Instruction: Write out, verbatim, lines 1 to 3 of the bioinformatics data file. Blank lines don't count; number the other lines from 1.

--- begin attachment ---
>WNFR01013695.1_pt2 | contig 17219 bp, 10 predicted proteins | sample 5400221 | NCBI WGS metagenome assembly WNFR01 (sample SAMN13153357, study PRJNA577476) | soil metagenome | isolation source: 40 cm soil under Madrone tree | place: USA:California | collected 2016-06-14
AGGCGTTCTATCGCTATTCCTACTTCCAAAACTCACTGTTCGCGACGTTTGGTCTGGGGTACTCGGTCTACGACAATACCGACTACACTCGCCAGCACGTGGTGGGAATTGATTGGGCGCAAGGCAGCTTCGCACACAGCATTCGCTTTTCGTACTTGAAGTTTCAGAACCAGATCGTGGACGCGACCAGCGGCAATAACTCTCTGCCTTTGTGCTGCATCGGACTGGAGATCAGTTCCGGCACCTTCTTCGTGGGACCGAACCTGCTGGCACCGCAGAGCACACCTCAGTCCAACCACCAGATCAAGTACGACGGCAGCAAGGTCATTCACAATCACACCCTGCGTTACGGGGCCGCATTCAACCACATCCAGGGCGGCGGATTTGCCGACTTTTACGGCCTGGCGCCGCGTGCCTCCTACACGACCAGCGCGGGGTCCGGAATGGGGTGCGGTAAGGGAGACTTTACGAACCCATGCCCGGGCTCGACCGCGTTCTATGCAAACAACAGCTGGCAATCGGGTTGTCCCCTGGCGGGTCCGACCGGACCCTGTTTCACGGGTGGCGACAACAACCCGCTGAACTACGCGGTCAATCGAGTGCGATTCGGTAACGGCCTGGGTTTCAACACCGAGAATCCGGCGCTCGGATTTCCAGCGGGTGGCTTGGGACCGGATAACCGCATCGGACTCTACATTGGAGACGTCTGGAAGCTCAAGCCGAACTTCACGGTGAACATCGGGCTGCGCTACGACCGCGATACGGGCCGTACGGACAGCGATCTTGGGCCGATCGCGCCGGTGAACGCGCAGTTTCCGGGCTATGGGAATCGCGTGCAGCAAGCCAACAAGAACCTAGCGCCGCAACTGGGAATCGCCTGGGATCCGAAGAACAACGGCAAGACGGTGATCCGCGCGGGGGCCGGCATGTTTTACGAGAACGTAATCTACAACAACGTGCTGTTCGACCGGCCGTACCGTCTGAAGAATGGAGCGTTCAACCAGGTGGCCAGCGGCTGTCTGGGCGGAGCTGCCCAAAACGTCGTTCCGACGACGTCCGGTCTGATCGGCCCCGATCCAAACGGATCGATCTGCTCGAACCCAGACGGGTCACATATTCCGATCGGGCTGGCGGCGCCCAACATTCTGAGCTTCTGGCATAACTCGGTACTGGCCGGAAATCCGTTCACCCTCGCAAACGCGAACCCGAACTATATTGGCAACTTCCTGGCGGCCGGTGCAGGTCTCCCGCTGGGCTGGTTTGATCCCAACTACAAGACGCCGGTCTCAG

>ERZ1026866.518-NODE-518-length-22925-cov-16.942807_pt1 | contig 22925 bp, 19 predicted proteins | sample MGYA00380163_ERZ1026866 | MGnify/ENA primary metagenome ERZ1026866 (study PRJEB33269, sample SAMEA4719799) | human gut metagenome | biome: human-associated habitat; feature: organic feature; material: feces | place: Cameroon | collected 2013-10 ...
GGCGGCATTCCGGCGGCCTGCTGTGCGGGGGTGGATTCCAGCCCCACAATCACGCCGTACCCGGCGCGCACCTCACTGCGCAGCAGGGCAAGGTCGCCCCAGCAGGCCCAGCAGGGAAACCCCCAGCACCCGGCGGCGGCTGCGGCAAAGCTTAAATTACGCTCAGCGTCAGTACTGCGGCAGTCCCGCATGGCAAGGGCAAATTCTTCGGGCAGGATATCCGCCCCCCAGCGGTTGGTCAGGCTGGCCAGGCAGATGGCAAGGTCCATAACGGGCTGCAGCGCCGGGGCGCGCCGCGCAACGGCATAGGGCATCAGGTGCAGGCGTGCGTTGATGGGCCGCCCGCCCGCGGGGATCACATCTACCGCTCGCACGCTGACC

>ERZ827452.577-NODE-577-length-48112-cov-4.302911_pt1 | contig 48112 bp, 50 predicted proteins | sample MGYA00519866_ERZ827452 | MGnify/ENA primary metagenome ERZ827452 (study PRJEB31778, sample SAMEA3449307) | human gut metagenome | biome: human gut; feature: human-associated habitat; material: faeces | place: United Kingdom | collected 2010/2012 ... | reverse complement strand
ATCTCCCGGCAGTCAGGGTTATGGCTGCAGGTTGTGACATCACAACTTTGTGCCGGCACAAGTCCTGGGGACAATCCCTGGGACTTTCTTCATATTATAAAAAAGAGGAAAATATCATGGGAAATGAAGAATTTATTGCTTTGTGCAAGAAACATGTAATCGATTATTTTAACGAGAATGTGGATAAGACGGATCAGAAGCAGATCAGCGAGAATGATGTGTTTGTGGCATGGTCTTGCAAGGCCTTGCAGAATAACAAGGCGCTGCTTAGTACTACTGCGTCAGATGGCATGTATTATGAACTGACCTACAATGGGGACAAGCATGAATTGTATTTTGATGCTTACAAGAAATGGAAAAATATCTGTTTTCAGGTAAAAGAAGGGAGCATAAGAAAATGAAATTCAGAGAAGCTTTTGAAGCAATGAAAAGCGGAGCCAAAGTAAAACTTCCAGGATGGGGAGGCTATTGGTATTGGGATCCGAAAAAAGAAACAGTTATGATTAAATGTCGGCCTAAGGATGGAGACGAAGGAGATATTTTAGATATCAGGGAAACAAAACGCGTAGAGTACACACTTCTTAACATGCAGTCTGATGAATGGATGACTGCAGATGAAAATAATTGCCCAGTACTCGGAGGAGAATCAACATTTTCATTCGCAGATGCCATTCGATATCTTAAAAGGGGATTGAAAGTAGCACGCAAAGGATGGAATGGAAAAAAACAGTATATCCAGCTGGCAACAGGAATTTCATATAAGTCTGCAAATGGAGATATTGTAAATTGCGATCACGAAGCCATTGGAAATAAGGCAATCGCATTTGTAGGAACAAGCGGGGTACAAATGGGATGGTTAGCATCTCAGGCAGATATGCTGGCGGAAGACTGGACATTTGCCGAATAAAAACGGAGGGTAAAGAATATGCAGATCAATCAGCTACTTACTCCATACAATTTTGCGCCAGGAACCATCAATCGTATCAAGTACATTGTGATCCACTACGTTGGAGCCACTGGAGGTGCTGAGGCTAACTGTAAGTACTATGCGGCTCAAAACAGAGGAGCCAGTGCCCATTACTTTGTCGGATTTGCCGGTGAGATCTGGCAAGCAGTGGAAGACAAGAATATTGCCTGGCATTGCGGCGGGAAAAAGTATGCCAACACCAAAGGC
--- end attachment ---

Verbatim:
>WNFR01013695.1_pt2 | contig 17219 bp, 10 predicted proteins | sample 5400221 | NCBI WGS metagenome assembly WNFR01 (sample SAMN13153357, study PRJNA577476) | soil metagenome | isolation source: 40 cm soil under Madrone tree | place: USA:California | collected 2016-06-14
AGGCGTTCTATCGCTATTCCTACTTCCAAAACTCACTGTTCGCGACGTTTGGTCTGGGGTACTCGGTCTACGACAATACCGACTACACTCGCCAGCACGTGGTGGGAATTGATTGGGCGCAAGGCAGCTTCGCACACAGCATTCGCTTTTCGTACTTGAAGTTTCAGAACCAGATCGTGGACGCGACCAGCGGCAATAACTCTCTGCCTTTGTGCTGCATCGGACTGGAGATCAGTTCCGGCACCTTCTTCGTGGGACCGAACCTGCTGGCACCGCAGAGCACACCTCAGTCCAACCACCAGATCAAGTACGACGGCAGCAAGGTCATTCACAATCACACCCTGCGTTACGGGGCCGCATTCAACCACATCCAGGGCGGCGGATTTGCCGACTTTTACGGCCTGGCGCCGCGTGCCTCCTACACGACCAGCGCGGGGTCCGGAATGGGGTGCGGTAAGGGAGACTTTACGAACCCATGCCCGGGCTCGACCGCGTTCTATGCAAACAACAGCTGGCAATCGGGTTGTCCCCTGGCGGGTCCGACCGGACCCTGTTTCACGGGTGGCGACAACAACCCGCTGAACTACGCGGTCAATCGAGTGCGATTCGGTAACGGCCTGGGTTTCAACACCGAGAATCCGGCGCTCGGATTTCCAGCGGGTGGCTTGGGACCGGATAACCGCATCGGACTCTACATTGGAGACGTCTGGAAGCTCAAGCCGAACTTCACGGTGAACATCGGGCTGCGCTACGACCGCGATACGGGCCGTACGGACAGCGATCTTGGGCCGATCGCGCCGGTGAACGCGCAGTTTCCGGGCTATGGGAATCGCGTGCAGCAAGCCAACAAGAACCTAGCGCCGCAACTGGGAATCGCCTGGGATCCGAAGAACAACGGCAAGACGGTGATCCGCGCGGGGGCCGGCATGTTTTACGAGAACGTAATCTACAACAACGTGCTGTTCGACCGGCCGTACCGTCTGAAGAATGGAGCGTTCAACCAGGTGGCCAGCGGCTGTCTGGGCGGAGCTGCCCAAAACGTCGTTCCGACGACGTCCGGTCTGATCGGCCCCGATCCAAACGGATCGATCTGCTCGAACCCAGACGGGTCACATATTCCGATCGGGCTGGCGGCGCCCAACATTCTGAGCTTCTGGCATAACTCGGTACTGGCCGGAAATCCGTTCACCCTCGCAAACGCGAACCCGAACTATATTGGCAACTTCCTGGCGGCCGGTGCAGGTCTCCCGCTGGGCTGGTTTGATCCCAACTACAAGACGCCGGTCTCAG

>ERZ1026866.518-NODE-518-length-22925-cov-16.942807_pt1 | contig 22925 bp, 19 predicted proteins | sample MGYA00380163_ERZ1026866 | MGnify/ENA primary metagenome ERZ1026866 (study PRJEB33269, sample SAMEA4719799) | human gut metagenome | biome: human-associated habitat; feature: organic feature; material: feces | place: Cameroon | collected 2013-10 ...